In conclusion, mTOR signaling is upregulated in highly metastatic K7M2 OS cells. This upregulation is associated with increased ALDH expression and activity, resistance to oxidative stress, greater proliferation, migration, and invasion, and higher BMP2 and VEGF expression. This work implicates rapamycin and its analogs as potential agents in the treatment and prevention of OS metastasis. It also suggests a relationship between mTOR and ALDH. ALDH may, in its own right, represent a possible marker and therapeutic target of OS cell metastatic potential.
Conflict of Interests
The coauthor, J. Huard, receives remuneration for consulting and royalties from Cook Myosite Inc. The corresponding author, K. Weiss, is on the scientific advisory board of Eleison Pharmaceuticals. The remaining authors have no conflict of interests to disclose.
The authors wish to acknowledge the generous support of the Pittsburgh Foundation and the Houy family in loving memory of Jon Houy. The flow cytometry work was made possible by Lynda Guzik at the McGowan Institute for Regenerative Medicine, University of Pittsburgh, Pittsburgh, PA, USA.
S. S. Bielack, B. Kempf-Bielack, G. Delling et al., “Prognostic factors in high-grade osteosarcoma of the extremities or trunk: an analysis of 1,702 patients treated on neoadjuvant cooperative osteosarcoma study group protocols,” Journal of Clinical Oncology, vol. 20, no. 3, pp. 776–790, 2002.View at: Publisher Site | Google Scholar
S. Ferrari, S. Smeland, M. Mercuri et al., “Neoadjuvant chemotherapy with high-dose ifosfamide, high-dose methotrexate, cisplatin, and doxorubicin for patients with localized osteosarcoma of the extremity: a joint study by the italian and Scandinavian Sarcoma Groups,” Journal of Clinical Oncology, vol. 23, no. 34, pp. 8845–8852, 2005.View at: Publisher Site | Google Scholar
P. J. Messerschmitt, R. M. Garcia, F. W. Abdul-Karim, E. M. Greenfield, and P. J. Getty, “Osteosarcoma,” Journal of the American Academy of Orthopaedic Surgeons, vol. 17, no. 8, pp. 515–527, 2009.View at: Google Scholar
P. A. Meyers, C. L. Schwartz, M. Krailo et al., “Osteosarcoma: a randomized, prospective trial of the addition of ifosfamide and/or muramyl tripeptide to cisplatin, doxorubicin, and high-dose methotrexate,” Journal of Clinical Oncology, vol. 23, no. 9, pp. 2004–2011, 2005.View at: Publisher Site | Google Scholar
H. Zhou and S. Huang, “MTOR signaling in cancer cell motility and tumor metastasis,” Critical Reviews in Eukaryotic Gene Expression, vol. 20, no. 1, pp. 1–16, 2010.View at: Google Scholar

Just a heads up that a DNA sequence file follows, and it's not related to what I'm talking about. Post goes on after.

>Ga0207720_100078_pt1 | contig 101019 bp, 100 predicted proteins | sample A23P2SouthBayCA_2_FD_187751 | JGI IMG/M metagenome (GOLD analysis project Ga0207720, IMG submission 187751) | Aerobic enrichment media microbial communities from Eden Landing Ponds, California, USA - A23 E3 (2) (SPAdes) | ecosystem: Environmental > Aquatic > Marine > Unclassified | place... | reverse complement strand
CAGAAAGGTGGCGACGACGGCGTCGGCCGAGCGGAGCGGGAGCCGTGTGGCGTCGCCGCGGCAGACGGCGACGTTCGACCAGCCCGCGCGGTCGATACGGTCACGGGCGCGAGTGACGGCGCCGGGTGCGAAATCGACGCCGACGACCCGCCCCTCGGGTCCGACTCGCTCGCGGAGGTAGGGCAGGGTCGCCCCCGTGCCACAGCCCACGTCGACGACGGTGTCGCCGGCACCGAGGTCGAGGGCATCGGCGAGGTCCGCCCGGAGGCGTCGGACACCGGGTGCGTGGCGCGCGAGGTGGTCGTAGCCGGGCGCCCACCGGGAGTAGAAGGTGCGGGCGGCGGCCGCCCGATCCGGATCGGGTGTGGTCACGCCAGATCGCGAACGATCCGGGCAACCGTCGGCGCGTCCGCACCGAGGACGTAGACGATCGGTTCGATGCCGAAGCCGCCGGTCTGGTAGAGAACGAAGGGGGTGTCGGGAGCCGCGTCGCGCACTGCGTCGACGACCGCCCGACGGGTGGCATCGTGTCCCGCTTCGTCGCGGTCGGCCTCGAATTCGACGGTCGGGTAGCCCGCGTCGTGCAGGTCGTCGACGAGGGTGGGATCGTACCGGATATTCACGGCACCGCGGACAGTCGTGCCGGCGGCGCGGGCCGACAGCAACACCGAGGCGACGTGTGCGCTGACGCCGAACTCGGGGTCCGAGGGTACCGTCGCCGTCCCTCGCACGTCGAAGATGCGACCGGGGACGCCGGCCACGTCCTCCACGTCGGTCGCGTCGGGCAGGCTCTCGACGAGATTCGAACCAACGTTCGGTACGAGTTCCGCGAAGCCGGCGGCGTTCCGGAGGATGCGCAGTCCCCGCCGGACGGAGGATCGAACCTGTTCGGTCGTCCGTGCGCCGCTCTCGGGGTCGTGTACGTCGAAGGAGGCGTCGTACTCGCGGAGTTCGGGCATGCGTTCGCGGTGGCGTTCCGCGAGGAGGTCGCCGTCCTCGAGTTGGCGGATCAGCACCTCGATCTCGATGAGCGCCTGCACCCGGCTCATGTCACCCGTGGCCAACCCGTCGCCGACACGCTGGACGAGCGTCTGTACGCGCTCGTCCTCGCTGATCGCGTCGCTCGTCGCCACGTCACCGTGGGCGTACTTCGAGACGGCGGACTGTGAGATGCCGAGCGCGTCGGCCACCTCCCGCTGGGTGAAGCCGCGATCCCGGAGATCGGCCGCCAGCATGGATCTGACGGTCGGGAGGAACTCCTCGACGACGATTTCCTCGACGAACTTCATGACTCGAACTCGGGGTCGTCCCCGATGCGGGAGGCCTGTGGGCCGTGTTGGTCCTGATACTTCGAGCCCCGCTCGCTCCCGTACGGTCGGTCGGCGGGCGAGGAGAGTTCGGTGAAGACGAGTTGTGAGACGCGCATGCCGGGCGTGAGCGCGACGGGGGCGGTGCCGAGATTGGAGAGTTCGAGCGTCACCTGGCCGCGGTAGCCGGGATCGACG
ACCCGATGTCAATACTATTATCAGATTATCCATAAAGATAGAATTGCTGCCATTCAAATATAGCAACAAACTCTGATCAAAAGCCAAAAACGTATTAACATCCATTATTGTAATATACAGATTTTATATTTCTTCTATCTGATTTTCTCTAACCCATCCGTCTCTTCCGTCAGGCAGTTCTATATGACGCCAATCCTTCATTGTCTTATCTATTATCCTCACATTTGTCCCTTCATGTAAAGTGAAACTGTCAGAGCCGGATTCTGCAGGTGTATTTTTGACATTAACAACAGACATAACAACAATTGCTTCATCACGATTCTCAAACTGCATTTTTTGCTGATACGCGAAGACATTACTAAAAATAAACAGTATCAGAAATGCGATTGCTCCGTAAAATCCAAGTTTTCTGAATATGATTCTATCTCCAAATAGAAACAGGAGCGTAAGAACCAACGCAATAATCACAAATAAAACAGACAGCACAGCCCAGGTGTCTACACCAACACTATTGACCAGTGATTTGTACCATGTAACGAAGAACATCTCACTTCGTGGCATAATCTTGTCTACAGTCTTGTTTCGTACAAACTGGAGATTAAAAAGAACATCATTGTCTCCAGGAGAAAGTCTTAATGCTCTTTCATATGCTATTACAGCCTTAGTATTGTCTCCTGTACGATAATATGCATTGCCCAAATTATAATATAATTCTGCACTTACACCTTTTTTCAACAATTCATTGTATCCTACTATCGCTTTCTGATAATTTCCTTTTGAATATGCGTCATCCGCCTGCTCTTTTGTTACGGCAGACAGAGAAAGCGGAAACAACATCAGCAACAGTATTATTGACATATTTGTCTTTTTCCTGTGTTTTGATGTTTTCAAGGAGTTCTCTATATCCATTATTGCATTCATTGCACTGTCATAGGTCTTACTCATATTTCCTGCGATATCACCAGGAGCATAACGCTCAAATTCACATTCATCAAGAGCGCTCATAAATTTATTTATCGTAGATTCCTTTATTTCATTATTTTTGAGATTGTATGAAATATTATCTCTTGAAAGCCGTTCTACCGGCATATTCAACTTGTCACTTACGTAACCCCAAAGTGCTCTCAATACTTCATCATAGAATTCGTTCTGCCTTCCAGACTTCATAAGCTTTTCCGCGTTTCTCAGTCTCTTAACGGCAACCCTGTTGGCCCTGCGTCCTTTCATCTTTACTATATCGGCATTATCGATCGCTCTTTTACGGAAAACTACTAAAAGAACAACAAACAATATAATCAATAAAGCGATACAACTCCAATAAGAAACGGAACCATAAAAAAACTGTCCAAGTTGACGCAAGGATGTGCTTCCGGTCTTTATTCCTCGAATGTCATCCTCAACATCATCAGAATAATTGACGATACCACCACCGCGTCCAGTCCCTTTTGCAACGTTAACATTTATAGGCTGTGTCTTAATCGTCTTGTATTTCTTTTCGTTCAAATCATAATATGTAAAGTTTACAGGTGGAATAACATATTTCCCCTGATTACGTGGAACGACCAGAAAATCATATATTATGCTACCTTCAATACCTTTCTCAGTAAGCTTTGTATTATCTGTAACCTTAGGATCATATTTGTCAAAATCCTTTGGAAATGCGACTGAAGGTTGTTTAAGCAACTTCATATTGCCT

E. Dazert and M. N. Hall, “mTOR signaling in disease,” Current Opinion in Cell Biology, vol. 23, pp. 744–755, 2011.View at: Google Scholar
S. Ferrari, H. R. Bandi, J. Hofsteenge, B. M. Bussian, and G. Thomas, “Mitogen-activated 70K S6 kinase. Identification of in vitro 40 S ribosomal S6 phosphorylation sites,” The Journal of Biological Chemistry, vol. 266, no. 33, pp. 22770–22775, 1991.View at: Google Scholar
C. Khanna, J. Prehn, C. Yeung, J. Caylor, M. Tsokos, and L. Helman, “An orthotopic model of murine osteosarcoma with clonally related variants differing in pulmonary metastatic potential,” Clinical and Experimental Metastasis, vol. 18, no. 3, pp. 261–271, 2000.View at: Publisher Site | Google Scholar
A. M. S. Cheung, T. S. K. Wan, J. C. K. Leung et al., “Aldehyde dehydrogenase activity in leukemic blasts defines a subgroup of acute myeloid leukemia with adverse prognosis and superior NOD/SCID engrafting potential,” Leukemia, vol. 21, no. 7, pp. 1423–1430, 2007.View at: Publisher Site | Google Scholar
H. J. Cho, T. S. Lee, J. B. Park et al., “Disulfiram suppresses invasive ability of osteosarcoma cells via the inhibition of MMP-2 and MMP-9 expression,” Journal of Biochemistry and Molecular Biology, vol. 40, no. 6, pp. 1069–1076, 2007.View at: Google Scholar
M. Magni, S. Shammah, R. Schiró, W. Mellado, R. Dalla-Favera, and A. M. Gianni, “Induction of cyclophosphamide-resistance by aldehyde-dehydrogenase gene transfer,” Blood, vol. 87, no. 3, pp. 1097–1103, 1996.View at: Google Scholar
J. E. Russo and J. Hilton, “Characterization of cytosolic aldehyde dehydrogenase from cyclophosphamide resistant L1210 cells,” Cancer Research, vol. 48, no. 11, pp. 2963–2968, 1988.View at: Google Scholar
M. W. Albers, R. T. Williams, E. J. Brown, A. Tanaka, F. L. Hall, and S. L. Schreiber, “FKBP-rapamycin inhibits a cyclin-dependent kinase activity and a cyclin D1-Cdk association in early G1 of an osteosarcoma cell line,” The Journal of Biological Chemistry, vol. 268, no. 30, pp. 22825–22829, 1993.View at: Google Scholar
C. Khanna, J. Khan, P. Nguyen et al., “Metastasis-associated differences in gene expression in a murine model of osteosarcoma,” Cancer Research, vol. 61, no. 9, pp. 3750–3759, 2001.View at: Google Scholar
L. Ren, S. H. Hong, Q. R. Chen et al., “Dysregulation of ezrin phosphorylation prevents metastasis and alters cellular metabolism in osteosarcoma,” Cancer Research, vol. 72, pp. 1001–1012, 2012.View at: Google Scholar
Y. Y. Hu, M. H. Zheng, R. Zhang, Y. M. Liang, and H. Han, “Notch signaling pathway and cancer metastasis,” Advances in Experimental Medicine and Biology, vol. 727, pp. 186–198, 2012.View at: Google Scholar
J. Zhou, P. Su, L. Wang et al., “mTOR supports long-term self-renewal and suppresses mesoderm and endoderm activities of human embryonic stem cells,” Proceedings of the National Academy of Sciences of the United States of America, vol. 106, no. 19, pp. 7840–7845, 2009.View at: Publisher Site | Google Scholar
Y. Gazitt, V. Kolaparthi, K. Moncada, C. Thomas, and J. Freeman, “Targeted therapy of human osteosarcoma with 17AAG or rapamycin: characterization of induced apoptosis and inhibition of mTOR and Akt/MAPK/Wnt pathways,” International Journal of Oncology, vol. 34, no. 2, pp. 551–561, 2009.View at: Publisher Site | Google Scholar
C. P. Gibbs Jr., P. P. Levings, and S. C. Ghivizzani, “Evidence for the osteosarcoma stem cell,” Current Orthopaedic Practice, vol. 22, pp. 322–326, 2011.View at: Google Scholar